To explain this conundrum let’s start with how all the EU member states have performed, including the EU institutions, e.g. the Commission, Parliament Courts of Justice, European Investment Bank etc. in disclosing the number of contract awards to the number of contract notices. A rolling average has been calculated over the previous three year period 2011-2013, examining over 930K records. This generated unusual results on two levels.
Fig. 1 Average Disclosure Rates of Contract Awards 2011-2013
The second puzzle examines the disclosure of the link back to the original contract, i.e. a nice clear transparent audit trail. Over the examined period 2011-2013, 31% of contract awards failed to disclose details of the original contract notice, accounting for a staggering 141K contracts. Any guesses what the value of all this would be? The EU average is dragged down by France publishing 26% of all awards in this period with its poor disclosure rate of only 62%. Again, with the exception of the EU Institutions, 8 of the 18 states with above average Previous Publication disclosure rates are the former COMECON countries. The UK surprisingly languishes third from bottom but then seen within the prism of the rest of this study perhaps not so.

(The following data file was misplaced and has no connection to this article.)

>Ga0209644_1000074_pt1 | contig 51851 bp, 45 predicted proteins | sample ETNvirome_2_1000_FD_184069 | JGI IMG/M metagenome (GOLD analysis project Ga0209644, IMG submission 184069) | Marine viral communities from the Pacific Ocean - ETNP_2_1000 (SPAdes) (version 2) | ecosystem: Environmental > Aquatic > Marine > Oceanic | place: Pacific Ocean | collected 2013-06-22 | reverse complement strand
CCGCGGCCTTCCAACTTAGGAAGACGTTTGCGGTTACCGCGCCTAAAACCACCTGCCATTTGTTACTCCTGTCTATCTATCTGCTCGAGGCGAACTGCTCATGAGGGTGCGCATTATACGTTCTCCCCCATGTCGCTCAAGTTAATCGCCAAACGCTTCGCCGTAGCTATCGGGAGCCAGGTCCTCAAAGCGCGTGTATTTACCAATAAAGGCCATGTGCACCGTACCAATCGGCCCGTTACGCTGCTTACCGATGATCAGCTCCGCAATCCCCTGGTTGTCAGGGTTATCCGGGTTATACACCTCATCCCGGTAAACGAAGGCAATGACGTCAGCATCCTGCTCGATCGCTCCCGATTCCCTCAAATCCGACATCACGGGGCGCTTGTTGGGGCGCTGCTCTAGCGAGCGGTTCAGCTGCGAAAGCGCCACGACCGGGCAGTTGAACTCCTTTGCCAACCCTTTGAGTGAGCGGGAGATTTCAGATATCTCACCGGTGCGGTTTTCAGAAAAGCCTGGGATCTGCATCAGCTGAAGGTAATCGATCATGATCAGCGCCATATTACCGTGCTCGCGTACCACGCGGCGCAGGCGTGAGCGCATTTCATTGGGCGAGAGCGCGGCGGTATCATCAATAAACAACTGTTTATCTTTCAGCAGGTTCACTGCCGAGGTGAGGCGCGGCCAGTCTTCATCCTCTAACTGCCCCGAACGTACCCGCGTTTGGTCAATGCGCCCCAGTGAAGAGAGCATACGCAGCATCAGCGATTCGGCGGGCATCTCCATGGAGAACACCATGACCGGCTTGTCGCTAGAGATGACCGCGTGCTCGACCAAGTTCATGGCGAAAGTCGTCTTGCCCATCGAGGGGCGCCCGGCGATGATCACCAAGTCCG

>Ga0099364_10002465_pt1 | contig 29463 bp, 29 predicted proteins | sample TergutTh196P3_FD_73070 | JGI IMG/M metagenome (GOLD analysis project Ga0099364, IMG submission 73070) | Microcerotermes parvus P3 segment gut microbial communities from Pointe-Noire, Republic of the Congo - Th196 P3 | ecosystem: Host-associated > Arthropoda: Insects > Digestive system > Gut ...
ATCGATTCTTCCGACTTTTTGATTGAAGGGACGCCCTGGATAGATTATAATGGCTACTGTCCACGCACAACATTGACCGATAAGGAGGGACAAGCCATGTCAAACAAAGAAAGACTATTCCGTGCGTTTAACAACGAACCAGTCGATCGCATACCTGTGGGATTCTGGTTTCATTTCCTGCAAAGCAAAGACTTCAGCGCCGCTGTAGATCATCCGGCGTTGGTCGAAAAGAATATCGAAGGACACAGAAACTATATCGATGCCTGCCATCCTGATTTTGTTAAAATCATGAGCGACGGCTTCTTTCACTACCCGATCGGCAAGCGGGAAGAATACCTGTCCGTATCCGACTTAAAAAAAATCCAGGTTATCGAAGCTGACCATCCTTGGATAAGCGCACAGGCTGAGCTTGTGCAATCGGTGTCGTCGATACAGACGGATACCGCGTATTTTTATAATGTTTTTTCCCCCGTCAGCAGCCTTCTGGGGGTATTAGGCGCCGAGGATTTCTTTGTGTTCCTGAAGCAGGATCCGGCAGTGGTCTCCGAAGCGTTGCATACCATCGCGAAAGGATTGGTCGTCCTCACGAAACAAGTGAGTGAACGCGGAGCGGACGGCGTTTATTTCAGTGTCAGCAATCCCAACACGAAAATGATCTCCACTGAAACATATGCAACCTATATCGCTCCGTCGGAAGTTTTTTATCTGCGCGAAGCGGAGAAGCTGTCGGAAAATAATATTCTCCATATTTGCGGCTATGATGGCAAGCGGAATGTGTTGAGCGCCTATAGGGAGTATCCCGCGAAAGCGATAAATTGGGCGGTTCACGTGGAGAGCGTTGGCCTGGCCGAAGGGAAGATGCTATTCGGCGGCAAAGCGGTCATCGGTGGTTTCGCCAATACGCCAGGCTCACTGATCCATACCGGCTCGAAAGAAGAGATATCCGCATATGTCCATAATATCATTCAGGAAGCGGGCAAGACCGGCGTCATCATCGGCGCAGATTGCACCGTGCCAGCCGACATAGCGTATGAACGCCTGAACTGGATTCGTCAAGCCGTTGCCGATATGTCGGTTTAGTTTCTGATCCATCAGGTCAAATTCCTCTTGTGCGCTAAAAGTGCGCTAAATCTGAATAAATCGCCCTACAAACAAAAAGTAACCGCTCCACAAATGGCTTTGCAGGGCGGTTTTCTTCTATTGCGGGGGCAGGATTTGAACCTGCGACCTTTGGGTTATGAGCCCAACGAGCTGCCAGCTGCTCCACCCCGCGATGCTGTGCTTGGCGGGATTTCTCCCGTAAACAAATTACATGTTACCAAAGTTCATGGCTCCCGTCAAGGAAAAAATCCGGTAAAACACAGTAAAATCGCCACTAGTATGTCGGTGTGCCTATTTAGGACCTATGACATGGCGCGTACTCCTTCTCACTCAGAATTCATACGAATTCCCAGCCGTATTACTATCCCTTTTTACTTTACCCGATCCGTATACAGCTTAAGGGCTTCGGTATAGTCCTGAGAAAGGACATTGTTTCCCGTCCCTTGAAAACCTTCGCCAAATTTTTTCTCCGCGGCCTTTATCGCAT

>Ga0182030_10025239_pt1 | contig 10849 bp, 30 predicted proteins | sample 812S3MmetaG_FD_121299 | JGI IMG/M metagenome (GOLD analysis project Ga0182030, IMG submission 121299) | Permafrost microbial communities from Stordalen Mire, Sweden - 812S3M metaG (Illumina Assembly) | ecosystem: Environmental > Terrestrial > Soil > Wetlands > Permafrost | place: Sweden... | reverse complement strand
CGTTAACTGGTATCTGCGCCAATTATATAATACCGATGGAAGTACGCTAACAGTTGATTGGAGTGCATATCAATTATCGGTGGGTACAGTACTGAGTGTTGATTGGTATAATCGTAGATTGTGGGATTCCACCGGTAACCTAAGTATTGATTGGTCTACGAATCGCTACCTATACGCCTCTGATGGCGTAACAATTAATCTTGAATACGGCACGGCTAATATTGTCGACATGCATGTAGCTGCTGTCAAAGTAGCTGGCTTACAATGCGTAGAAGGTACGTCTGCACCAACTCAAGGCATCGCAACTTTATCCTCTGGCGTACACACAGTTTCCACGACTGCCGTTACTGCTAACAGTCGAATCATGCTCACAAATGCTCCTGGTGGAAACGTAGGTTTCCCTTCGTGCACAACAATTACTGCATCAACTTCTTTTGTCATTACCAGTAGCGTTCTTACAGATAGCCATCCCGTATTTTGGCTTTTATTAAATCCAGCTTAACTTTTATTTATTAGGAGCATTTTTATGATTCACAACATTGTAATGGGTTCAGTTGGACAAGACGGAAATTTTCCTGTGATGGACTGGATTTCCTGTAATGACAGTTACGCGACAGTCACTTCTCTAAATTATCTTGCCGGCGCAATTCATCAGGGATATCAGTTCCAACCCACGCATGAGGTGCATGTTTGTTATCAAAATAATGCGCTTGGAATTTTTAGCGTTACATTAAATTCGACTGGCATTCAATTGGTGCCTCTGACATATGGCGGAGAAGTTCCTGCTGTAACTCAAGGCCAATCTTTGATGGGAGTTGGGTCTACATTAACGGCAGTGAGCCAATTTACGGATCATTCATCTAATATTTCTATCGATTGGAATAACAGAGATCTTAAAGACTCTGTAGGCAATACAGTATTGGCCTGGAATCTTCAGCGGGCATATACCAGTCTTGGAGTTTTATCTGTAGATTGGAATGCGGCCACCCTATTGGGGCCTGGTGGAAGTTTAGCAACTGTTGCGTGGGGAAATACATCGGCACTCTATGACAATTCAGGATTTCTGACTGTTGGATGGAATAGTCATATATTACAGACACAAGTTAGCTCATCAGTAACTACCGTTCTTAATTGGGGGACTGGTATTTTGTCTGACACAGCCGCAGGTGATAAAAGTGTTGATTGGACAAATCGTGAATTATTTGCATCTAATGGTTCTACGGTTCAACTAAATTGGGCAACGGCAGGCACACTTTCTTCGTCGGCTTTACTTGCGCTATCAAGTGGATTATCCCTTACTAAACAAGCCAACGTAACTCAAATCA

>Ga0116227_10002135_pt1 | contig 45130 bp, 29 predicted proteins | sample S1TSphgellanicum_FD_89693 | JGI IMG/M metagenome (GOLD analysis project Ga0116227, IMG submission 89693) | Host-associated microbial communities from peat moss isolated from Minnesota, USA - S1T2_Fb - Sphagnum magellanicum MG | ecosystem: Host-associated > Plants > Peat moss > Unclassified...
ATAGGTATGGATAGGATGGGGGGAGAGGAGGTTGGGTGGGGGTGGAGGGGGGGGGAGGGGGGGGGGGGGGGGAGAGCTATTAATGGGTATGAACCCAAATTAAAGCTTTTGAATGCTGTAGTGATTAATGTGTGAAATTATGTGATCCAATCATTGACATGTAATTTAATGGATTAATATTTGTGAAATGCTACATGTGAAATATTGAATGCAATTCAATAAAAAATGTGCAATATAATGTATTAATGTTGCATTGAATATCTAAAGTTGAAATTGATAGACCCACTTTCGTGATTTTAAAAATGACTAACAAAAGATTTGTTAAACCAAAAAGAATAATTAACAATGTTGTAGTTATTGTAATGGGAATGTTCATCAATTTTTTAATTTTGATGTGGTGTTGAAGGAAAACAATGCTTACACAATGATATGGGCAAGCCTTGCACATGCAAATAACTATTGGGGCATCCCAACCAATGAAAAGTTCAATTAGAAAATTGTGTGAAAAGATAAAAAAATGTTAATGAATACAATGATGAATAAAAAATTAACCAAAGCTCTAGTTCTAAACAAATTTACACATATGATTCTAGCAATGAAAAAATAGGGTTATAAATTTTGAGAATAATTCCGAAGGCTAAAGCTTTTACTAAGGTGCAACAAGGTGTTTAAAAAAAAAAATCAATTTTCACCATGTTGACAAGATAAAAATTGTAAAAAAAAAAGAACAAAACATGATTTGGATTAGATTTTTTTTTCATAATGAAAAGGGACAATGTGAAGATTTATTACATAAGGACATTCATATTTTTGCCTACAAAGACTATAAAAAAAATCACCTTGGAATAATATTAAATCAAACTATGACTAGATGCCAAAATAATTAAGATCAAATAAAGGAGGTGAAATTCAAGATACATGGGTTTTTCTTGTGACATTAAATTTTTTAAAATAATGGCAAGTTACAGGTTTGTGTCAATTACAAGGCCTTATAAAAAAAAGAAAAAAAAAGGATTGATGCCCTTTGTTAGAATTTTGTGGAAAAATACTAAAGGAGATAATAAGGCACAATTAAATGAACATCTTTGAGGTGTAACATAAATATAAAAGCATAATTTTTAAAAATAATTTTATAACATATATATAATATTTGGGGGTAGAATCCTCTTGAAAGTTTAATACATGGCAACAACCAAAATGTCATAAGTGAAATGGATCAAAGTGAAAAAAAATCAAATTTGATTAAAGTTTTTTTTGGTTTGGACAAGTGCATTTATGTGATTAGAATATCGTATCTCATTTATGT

All this could be put down to buyers’ collective administrative laziness without easy access to the original tender or simply a failure to record or know what the OJEU reference was. This sounds more likely than any malign hidden agenda concealing and obfuscating possible potential attempts to link the award with the original contract. It may also be that despite the perceived corruption in many of the countries reporting high levels of disclosure that they also display correspondingly higher levels of enthusiasm for being in the EU, manifesting itself in more positive engagement in its byzantine administrative complexities although this doesn’t hold true for Slovenia, the Czech Republic or Cyprus.
Fig. 2 Average Disclosure rates of Previous Publications concerning the same contract 2011-2013
Despite the Commission’s recent self-damning report on the endemic levels of corruption permeating at various degrees through all levels of EU public life, seen from the perceptions of each member states’ citizens EU Anti-Corruption Report they couldn’t quite bring themselves to rank each member state, conveniently avoiding any discomfiting political issues and upsetting anyone.